Surely, no division seems more insurmountable these days than the urban-rural divide -- or perhaps more accurately, the divide between politically blue cities and older suburbs and red exurbs and rural areas. These two Americas don’t appear to have anything in common. But it’s important to remember that they are interconnected.

Residents of red exurbs, for instance, often wish to separate themselves from blue cities. But, as the saying goes, “You can’t be a suburb of nothing.” What this means is that cities still serve as the drivers of economic growth, as well as a region’s center for culture, entertainment, education and other amenities. Without the economic and cultural strength of a region’s core, the periphery cannot thrive. 

Historically, the opposite was also true. But the big question today is whether this relationship is becoming more of a one-way street, where exurbs, smaller cities and rural areas are being left behind. That perception is certainly one reason why Donald Trump won the presidency. 

The connection between cities and their hinterlands used to be stronger. As historian William Cronon documented in his book Nature’s Metropolis, Chicago became a great city because it was a place where raw materials of all kinds -- from lumber to livestock -- were transferred and transformed. Chicago needed the hinterland, but the hinterland from Wisconsin to Nebraska needed Chicago, too.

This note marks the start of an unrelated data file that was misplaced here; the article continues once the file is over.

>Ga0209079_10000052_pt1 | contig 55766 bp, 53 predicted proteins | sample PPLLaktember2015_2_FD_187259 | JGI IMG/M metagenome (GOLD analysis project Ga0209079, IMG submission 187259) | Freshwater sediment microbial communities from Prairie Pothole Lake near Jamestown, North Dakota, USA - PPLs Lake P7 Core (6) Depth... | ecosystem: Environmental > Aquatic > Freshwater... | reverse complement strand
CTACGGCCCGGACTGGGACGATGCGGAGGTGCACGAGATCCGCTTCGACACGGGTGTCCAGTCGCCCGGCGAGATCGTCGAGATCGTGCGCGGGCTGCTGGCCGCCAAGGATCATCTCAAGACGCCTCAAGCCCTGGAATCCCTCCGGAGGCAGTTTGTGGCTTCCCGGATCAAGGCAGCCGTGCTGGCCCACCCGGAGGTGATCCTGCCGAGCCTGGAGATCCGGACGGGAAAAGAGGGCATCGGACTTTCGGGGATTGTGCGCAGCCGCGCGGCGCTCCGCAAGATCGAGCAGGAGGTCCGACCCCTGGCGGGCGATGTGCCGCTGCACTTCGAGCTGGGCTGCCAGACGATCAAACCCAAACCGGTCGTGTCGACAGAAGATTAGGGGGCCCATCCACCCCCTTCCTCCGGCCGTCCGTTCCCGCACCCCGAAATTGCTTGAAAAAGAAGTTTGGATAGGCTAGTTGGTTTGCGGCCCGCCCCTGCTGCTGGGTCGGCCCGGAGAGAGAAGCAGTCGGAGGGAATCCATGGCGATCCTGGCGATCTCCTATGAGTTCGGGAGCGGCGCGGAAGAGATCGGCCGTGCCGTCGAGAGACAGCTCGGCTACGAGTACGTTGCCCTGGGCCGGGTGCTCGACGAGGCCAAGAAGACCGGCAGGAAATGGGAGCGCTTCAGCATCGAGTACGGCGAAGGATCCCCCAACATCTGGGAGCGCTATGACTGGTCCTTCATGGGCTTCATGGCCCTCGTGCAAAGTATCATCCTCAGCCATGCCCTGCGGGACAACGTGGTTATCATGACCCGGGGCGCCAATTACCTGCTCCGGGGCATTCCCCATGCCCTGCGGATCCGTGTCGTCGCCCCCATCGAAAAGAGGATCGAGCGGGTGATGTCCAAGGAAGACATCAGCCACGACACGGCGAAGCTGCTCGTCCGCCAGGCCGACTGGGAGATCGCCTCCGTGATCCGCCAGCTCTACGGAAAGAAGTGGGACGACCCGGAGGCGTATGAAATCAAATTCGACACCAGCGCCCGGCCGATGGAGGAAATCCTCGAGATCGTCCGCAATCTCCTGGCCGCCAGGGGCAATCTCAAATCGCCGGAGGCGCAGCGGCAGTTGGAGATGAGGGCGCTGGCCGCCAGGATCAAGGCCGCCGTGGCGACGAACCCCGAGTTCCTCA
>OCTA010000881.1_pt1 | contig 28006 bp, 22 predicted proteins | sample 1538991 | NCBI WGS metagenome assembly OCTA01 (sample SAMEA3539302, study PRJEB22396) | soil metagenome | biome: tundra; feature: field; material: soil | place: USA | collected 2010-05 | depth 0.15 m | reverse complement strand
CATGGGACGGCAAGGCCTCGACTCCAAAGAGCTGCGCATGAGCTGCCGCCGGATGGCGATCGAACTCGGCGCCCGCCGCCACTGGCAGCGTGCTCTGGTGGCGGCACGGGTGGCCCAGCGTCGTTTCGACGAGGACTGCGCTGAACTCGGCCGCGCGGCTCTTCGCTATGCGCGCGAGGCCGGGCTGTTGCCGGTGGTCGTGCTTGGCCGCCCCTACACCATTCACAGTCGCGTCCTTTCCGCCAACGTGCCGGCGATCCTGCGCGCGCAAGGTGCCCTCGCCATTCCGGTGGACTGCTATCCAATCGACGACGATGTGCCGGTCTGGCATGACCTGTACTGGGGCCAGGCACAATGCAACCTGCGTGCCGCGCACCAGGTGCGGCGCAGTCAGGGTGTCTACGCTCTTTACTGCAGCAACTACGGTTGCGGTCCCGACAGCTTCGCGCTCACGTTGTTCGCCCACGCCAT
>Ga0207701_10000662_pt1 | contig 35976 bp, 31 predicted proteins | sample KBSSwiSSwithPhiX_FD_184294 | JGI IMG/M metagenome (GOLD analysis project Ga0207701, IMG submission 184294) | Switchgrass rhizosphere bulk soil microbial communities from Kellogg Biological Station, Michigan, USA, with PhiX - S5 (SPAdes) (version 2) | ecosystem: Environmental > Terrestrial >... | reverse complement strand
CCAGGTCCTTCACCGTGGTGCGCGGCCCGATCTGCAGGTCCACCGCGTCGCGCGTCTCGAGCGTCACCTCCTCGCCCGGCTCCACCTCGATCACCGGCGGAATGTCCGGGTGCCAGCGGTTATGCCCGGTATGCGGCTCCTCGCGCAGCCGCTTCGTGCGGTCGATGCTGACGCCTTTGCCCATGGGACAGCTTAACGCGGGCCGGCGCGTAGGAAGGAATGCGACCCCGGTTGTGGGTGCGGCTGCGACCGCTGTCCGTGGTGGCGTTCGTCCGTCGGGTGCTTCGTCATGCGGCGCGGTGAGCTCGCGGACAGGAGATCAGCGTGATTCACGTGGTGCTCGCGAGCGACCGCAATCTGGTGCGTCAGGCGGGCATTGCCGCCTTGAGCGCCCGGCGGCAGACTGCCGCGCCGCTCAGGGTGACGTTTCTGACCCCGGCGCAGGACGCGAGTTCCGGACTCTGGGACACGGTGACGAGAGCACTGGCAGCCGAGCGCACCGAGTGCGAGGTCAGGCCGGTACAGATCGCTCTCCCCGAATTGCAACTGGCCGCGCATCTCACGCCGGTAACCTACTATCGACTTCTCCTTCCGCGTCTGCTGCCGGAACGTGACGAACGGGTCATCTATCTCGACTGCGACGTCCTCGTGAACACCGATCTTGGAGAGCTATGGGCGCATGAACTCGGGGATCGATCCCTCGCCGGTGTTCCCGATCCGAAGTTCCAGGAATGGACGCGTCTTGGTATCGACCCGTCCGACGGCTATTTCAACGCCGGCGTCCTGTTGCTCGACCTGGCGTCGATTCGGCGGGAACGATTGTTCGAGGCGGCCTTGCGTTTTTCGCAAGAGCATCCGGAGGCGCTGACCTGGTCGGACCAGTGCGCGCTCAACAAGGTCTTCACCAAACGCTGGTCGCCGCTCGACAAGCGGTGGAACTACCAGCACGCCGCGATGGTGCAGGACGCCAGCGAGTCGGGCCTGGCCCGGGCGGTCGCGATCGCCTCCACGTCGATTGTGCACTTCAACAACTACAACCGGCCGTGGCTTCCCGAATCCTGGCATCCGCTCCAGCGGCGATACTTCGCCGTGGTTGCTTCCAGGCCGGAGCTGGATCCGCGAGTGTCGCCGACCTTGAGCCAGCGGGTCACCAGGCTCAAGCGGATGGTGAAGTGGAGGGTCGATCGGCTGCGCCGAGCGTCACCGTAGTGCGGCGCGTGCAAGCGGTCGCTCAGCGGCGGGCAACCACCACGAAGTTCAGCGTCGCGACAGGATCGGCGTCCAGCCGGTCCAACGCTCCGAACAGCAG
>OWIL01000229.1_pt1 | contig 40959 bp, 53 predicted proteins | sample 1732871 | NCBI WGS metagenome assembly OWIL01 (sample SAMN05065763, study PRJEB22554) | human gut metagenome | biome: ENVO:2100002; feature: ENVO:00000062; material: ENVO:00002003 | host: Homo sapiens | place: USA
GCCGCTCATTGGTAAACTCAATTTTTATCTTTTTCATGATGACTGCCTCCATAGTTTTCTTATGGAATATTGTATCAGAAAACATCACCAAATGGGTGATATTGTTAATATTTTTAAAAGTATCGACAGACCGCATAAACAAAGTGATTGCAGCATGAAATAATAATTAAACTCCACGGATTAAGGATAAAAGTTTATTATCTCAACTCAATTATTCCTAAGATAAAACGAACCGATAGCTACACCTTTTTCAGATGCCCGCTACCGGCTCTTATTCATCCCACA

This connection between a city and its hinterland is harder to discern these days as economic prosperity becomes more concentrated in urban areas. Cities have proven to be remarkably efficient engines of commerce, bringing people, ideas, goods and services, and amenities together with awe-inspiring ease. 

Ironically, the era of the internet has only reinforced the idea of cities as economic engines. Back in the ’90s, at the dawn of the Internet Age, many futurists predicted that it would spell the end of cities and the rise of rural areas. Why would anyone bother with the hassle of urban life when they could sit on a mountaintop and do their work on a computer?

Twenty years later, the very people who can work anywhere -- the ones creating economic value from the internet -- aren’t found on mountaintops, but in coffee shops in the middle of big cities. The mashup of people, culture and ideas is just too powerful for them to leave. Still, people everywhere benefit from the resulting economic breakthroughs -- urban and rural, blue and red. But it doesn’t produce the reciprocal relationship like the one Cronon laid out in his book.

To be sure, the connection between urban and rural areas needs to be strengthened, so the sense of common benefit becomes more obvious. But it’s important to understand that in the end, cities remain major economic engines that benefit everybody. Everywhere is a suburb of something.